When the Founding Fathers, in their infinite wisdom, drafted the Bill of Rights, they could not have imagined machine guns. Or armor-piercing bullets (which are not available to the public anyway, and are actually less lethal than conventional ammunition). Or handguns that hold 18 rounds. A drive-by shooting, back in 1776, would have been a guy on a horse with a musket.
Of course, they couldn't have imagined the internet, either. But do we question the right of our gracious host, Markos, to say whatever the hell he wants on his blog? (The wisdom, perhaps, but not the right.)
Similarly, the Founding Fathers could not have imagined 24-hour cable news networks. When they drafted the First Amendment, did they really mean to protect the rights of Bill O'Reilly to make incredibly stupid, and frequently inaccurate, statements for an entire hour, five nights a week?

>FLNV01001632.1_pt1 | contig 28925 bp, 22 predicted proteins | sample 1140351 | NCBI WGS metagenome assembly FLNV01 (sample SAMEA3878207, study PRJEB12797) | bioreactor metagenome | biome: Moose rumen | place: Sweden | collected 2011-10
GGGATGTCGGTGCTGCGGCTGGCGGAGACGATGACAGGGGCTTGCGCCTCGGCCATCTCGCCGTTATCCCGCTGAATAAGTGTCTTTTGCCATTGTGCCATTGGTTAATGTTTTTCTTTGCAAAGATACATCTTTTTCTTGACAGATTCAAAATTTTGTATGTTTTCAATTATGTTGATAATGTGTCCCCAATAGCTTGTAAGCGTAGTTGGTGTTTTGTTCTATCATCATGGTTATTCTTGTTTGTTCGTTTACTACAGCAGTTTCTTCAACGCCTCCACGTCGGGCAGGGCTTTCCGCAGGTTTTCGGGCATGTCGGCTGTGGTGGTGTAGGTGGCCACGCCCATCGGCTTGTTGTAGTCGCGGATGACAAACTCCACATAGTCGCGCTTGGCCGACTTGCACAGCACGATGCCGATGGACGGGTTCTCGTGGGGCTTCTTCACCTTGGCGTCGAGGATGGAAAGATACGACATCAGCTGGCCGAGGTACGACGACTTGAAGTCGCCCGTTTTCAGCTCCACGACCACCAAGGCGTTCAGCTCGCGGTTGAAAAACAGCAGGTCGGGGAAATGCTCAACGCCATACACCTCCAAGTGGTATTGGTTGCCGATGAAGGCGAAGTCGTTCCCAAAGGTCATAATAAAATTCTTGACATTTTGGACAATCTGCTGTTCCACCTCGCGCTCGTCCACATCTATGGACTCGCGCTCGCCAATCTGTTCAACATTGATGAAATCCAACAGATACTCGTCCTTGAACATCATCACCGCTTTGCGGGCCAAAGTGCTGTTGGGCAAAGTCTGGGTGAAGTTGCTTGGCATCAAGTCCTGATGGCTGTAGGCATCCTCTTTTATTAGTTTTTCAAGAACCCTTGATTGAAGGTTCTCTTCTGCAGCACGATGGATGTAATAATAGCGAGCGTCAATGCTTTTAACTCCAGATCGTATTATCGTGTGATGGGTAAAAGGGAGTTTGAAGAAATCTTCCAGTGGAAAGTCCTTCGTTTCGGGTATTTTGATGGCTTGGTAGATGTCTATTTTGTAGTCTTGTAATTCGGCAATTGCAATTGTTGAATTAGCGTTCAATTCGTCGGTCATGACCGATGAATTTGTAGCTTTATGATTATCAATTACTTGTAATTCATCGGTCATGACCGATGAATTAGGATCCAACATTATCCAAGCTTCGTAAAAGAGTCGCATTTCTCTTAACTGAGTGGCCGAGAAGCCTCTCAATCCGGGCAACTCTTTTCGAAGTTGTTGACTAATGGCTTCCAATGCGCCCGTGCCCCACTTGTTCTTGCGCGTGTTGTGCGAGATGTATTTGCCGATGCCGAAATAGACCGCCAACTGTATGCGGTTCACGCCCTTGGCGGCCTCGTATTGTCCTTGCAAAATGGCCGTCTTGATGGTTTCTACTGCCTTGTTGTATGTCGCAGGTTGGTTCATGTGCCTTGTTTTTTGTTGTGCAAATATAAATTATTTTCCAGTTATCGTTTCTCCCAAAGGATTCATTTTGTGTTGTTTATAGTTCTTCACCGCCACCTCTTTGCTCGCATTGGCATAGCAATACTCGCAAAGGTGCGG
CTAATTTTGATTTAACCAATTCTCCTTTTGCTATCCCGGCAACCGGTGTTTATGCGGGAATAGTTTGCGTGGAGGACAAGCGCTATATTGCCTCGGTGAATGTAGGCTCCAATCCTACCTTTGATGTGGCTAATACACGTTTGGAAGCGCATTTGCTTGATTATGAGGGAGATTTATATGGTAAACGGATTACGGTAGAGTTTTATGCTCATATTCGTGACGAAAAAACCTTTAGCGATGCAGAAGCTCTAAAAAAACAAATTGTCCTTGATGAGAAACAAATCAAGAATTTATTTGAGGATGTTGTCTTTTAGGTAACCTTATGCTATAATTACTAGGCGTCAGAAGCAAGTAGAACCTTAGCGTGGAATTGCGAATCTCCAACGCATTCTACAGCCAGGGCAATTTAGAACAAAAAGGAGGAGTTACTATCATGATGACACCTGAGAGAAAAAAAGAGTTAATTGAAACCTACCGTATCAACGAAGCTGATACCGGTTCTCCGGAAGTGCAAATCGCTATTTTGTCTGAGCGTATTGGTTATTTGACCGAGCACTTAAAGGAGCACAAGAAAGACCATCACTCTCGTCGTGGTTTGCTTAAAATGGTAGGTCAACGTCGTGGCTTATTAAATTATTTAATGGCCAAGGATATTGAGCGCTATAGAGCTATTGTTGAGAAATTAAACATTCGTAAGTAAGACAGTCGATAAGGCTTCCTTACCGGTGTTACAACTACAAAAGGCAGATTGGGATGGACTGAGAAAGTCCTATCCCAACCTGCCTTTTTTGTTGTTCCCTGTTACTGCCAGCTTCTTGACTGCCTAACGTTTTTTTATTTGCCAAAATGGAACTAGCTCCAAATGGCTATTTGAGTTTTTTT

Actually, yes. They did. Bill O'Reilly bilious ravings, and Keith Olbermann's Special Comments, and Bill Moyer's analysis of the corruption of the Bush Administration, and the insipid chatter of the entire cast of the Today show are, and were intended to be, protected by the First Amendment.
We liberals are supposed to understand that just because we don't agree with something doesn't mean it is not protected. At least when it comes to the First Amendment.
But as for the Second Amendment? When discussing the Second Amendment, liberals become obtuse in their literalism. The Second Amendment does not protect the right to own all guns. Or all ammunition. It doesn't protect the right of the people as individuals.
Liberals will defend the right of Cindy Sheehan to wear an anti-war T-shirt, even though the First Amendment says nothing about T-shirts.
They will defend the right of citizens to attend a Bush rally wearing an anti-Bush button, even though the First Amendment says nothing about buttons.